We switch from the young narrator to the mature one in mid-stream here, as the former admits that his "state of emotional turmoil" at being in the presence of the Swanns prevented him from understanding much that Swann said to him. So it must be the mature narrator who outlines for us the social nuances that inform their behavior, particularly Mme. Swann's. But Swann himself remains quite taken with people with whom he would not have associated before his marriage to Odette. For example, there are the Bontemps. Swann regards M. Bontemps as "a really distinguished person," although the narrator describes him as having "a silky fair beard, a pretty face, an adenoidal pronunciation, bad breath, and a glass eye."

But what should draw our attention to Bontemps is that Gilberte tells us,
"He's the uncle of a girl that used to go to my school. She was in one of the classes well below mine -- 'that Albertine,' everybody used to call her. I'm sure she'll be very 'fast' one of these days, but at the moment she's the funniest-looking thing."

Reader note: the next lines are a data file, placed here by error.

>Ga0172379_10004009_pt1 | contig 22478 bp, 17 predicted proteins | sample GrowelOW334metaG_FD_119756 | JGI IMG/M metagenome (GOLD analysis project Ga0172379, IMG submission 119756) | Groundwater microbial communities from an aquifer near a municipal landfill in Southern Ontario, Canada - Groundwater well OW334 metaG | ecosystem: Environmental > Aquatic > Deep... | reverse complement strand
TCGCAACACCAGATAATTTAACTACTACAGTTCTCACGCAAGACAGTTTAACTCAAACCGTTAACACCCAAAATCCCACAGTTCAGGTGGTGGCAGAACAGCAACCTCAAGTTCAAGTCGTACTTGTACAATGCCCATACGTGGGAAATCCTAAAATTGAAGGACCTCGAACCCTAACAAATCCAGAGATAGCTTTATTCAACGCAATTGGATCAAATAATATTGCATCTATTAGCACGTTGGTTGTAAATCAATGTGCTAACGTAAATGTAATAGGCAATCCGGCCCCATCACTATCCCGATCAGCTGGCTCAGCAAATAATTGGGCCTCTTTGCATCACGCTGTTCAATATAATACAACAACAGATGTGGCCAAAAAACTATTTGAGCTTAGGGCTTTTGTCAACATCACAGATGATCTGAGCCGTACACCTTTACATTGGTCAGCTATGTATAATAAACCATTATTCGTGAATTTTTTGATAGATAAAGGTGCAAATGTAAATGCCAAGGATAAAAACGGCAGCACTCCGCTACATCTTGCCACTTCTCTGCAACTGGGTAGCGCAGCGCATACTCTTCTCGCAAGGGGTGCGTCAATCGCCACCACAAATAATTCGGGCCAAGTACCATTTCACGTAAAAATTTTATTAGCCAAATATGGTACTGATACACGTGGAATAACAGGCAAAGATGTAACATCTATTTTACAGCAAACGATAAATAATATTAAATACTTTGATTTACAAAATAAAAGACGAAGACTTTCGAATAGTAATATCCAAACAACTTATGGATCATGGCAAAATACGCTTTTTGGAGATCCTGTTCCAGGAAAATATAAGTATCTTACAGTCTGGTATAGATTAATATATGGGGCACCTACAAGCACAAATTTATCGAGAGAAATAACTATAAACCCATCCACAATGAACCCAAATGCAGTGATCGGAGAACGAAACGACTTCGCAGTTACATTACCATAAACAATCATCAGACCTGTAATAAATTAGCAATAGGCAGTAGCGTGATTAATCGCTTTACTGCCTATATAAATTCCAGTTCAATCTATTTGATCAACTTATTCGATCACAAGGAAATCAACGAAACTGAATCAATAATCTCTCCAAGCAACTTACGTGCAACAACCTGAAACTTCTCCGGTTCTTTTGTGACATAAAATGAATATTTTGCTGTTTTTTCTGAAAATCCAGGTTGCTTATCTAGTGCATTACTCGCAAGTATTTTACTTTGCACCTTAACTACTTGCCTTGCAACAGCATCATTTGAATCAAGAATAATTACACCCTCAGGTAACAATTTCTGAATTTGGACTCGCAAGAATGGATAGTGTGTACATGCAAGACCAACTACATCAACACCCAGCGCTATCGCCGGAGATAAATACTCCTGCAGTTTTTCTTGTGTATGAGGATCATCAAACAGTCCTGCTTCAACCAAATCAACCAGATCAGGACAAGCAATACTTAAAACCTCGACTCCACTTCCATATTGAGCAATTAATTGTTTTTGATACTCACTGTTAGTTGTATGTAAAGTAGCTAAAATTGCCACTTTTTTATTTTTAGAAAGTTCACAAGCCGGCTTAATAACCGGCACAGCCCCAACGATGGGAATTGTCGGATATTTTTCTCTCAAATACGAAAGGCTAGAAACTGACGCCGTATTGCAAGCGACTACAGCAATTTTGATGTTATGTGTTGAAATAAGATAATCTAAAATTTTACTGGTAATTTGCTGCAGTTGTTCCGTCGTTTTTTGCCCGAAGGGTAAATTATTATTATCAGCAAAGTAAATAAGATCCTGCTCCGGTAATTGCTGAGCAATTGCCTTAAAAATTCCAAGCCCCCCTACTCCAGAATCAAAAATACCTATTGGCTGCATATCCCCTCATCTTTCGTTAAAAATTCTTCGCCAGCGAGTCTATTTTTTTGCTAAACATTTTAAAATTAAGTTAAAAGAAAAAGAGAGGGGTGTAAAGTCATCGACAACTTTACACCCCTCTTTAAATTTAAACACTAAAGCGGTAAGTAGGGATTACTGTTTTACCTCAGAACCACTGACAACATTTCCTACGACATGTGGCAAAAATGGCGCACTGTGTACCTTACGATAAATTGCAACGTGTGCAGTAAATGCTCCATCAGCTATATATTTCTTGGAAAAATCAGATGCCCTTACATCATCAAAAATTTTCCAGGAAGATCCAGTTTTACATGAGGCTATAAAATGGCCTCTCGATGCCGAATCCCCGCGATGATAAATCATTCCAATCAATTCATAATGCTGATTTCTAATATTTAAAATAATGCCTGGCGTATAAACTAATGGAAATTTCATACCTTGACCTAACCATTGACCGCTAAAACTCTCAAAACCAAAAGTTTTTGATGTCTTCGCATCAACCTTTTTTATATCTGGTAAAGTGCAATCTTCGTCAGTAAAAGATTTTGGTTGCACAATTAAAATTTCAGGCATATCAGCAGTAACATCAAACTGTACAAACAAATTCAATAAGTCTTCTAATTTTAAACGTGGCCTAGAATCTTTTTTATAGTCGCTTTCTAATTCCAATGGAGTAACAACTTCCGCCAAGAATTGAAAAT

Proust regards society as kaleidoscopic, constantly changing its standards of who's acceptable. The narrator tells us, "By the time I had taken my first communion, prim and proper ladies were being confronted, to their astonishment, with elegant Jewesses in some of the houses they frequented." But with the Dreyfus Affair ("slightly later than my first entry into the world of Mme Swann," the narrator tells us, suggesting that his "entry" took place before 1894), "All things Jewish were displaced, even the elegant lady, and hitherto nondescript nationalists came to the fore. ... If instead of the Dreyfus Affair there had been a war with Germany, the kaleidoscope would have turned in a different direction." But at this time, the influential Jews in French society included Sir Rufus Israels, whose wife was Swann's aunt. And "Lady Israels, who was hugely wealthy and very influential, had contrived to make sure that no one of her acquaintance would ever be at home to Odette."

Tuesday, December 22, 2009

The Proust Project, Day 35

Where this began
Day 34


In the Shadow of Young Girls in Flower (translated by James Grieve), pp. 71-82.